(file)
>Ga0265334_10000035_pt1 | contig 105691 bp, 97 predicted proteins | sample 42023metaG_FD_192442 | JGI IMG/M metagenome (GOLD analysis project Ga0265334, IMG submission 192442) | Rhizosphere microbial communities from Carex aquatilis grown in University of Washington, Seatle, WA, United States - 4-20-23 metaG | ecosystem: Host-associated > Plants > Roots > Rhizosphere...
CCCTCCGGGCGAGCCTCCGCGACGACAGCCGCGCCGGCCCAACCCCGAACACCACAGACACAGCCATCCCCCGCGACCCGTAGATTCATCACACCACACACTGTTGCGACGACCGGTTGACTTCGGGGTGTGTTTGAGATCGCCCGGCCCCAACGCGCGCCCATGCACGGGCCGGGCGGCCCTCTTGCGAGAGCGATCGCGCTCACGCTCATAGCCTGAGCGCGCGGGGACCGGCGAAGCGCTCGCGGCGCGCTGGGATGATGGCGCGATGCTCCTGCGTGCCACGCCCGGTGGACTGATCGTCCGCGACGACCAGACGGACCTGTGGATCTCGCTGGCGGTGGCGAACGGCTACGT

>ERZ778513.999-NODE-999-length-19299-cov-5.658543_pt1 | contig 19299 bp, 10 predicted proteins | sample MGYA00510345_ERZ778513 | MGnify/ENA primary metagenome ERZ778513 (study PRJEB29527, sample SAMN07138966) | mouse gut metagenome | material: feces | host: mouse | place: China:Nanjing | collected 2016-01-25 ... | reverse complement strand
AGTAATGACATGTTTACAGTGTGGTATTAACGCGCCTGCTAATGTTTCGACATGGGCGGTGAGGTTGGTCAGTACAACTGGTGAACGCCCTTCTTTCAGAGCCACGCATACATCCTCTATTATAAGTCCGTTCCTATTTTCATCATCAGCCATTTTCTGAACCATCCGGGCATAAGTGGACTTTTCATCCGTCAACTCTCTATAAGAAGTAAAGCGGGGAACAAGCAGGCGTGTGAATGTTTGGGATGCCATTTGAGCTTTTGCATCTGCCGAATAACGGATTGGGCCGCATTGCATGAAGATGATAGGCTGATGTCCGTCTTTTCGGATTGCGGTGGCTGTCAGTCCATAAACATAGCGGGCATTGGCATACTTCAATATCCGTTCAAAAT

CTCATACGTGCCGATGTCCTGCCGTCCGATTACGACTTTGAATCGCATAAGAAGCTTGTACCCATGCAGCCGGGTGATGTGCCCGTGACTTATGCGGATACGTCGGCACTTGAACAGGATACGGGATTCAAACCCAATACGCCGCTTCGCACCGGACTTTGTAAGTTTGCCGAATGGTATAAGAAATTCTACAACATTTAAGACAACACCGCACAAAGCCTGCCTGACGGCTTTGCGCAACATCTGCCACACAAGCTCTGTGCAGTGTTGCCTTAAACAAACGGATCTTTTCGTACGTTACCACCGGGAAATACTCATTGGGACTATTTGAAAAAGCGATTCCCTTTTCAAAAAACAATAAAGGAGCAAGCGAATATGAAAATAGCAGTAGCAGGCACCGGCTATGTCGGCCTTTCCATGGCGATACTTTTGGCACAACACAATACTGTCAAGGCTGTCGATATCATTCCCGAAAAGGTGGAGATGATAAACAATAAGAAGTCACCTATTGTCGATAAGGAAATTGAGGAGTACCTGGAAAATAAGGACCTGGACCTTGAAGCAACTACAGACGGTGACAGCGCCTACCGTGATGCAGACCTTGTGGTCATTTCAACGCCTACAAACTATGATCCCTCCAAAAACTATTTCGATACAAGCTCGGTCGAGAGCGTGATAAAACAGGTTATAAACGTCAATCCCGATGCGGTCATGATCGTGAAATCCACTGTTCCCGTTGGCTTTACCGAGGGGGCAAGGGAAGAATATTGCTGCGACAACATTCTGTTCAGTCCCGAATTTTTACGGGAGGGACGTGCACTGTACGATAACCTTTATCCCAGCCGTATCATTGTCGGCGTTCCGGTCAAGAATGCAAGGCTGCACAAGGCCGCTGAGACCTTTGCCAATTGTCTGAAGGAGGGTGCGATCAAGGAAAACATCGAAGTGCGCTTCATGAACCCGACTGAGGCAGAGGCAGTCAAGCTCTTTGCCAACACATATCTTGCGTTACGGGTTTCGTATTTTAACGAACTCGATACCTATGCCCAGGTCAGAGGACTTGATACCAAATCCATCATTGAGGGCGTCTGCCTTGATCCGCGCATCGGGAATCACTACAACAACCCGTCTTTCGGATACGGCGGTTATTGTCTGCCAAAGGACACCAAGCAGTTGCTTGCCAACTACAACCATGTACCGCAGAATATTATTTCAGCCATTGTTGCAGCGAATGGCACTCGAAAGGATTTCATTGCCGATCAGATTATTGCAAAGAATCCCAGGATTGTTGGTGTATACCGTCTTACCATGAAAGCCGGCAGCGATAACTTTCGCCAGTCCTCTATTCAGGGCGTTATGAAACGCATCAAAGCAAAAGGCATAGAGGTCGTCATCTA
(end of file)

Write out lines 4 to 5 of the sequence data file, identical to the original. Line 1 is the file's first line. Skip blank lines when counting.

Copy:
AGTAATGACATGTTTACAGTGTGGTATTAACGCGCCTGCTAATGTTTCGACATGGGCGGTGAGGTTGGTCAGTACAACTGGTGAACGCCCTTCTTTCAGAGCCACGCATACATCCTCTATTATAAGTCCGTTCCTATTTTCATCATCAGCCATTTTCTGAACCATCCGGGCATAAGTGGACTTTTCATCCGTCAACTCTCTATAAGAAGTAAAGCGGGGAACAAGCAGGCGTGTGAATGTTTGGGATGCCATTTGAGCTTTTGCATCTGCCGAATAACGGATTGGGCCGCATTGCATGAAGATGATAGGCTGATGTCCGTCTTTTCGGATTGCGGTGGCTGTCAGTCCATAAACATAGCGGGCATTGGCATACTTCAATATCCGTTCAAAAT

CTCATACGTGCCGATGTCCTGCCGTCCGATTACGACTTTGAATCGCATAAGAAGCTTGTACCCATGCAGCCGGGTGATGTGCCCGTGACTTATGCGGATACGTCGGCACTTGAACAGGATACGGGATTCAAACCCAATACGCCGCTTCGCACCGGACTTTGTAAGTTTGCCGAATGGTATAAGAAATTCTACAACATTTAAGACAACACCGCACAAAGCCTGCCTGACGGCTTTGCGCAACATCTGCCACACAAGCTCTGTGCAGTGTTGCCTTAAACAAACGGATCTTTTCGTACGTTACCACCGGGAAATACTCATTGGGACTATTTGAAAAAGCGATTCCCTTTTCAAAAAACAATAAAGGAGCAAGCGAATATGAAAATAGCAGTAGCAGGCACCGGCTATGTCGGCCTTTCCATGGCGATACTTTTGGCACAACACAATACTGTCAAGGCTGTCGATATCATTCCCGAAAAGGTGGAGATGATAAACAATAAGAAGTCACCTATTGTCGATAAGGAAATTGAGGAGTACCTGGAAAATAAGGACCTGGACCTTGAAGCAACTACAGACGGTGACAGCGCCTACCGTGATGCAGACCTTGTGGTCATTTCAACGCCTACAAACTATGATCCCTCCAAAAACTATTTCGATACAAGCTCGGTCGAGAGCGTGATAAAACAGGTTATAAACGTCAATCCCGATGCGGTCATGATCGTGAAATCCACTGTTCCCGTTGGCTTTACCGAGGGGGCAAGGGAAGAATATTGCTGCGACAACATTCTGTTCAGTCCCGAATTTTTACGGGAGGGACGTGCACTGTACGATAACCTTTATCCCAGCCGTATCATTGTCGGCGTTCCGGTCAAGAATGCAAGGCTGCACAAGGCCGCTGAGACCTTTGCCAATTGTCTGAAGGAGGGTGCGATCAAGGAAAACATCGAAGTGCGCTTCATGAACCCGACTGAGGCAGAGGCAGTCAAGCTCTTTGCCAACACATATCTTGCGTTACGGGTTTCGTATTTTAACGAACTCGATACCTATGCCCAGGTCAGAGGACTTGATACCAAATCCATCATTGAGGGCGTCTGCCTTGATCCGCGCATCGGGAATCACTACAACAACCCGTCTTTCGGATACGGCGGTTATTGTCTGCCAAAGGACACCAAGCAGTTGCTTGCCAACTACAACCATGTACCGCAGAATATTATTTCAGCCATTGTTGCAGCGAATGGCACTCGAAAGGATTTCATTGCCGATCAGATTATTGCAAAGAATCCCAGGATTGTTGGTGTATACCGTCTTACCATGAAAGCCGGCAGCGATAACTTTCGCCAGTCCTCTATTCAGGGCGTTATGAAACGCATCAAAGCAAAAGGCATAGAGGTCGTCATCTA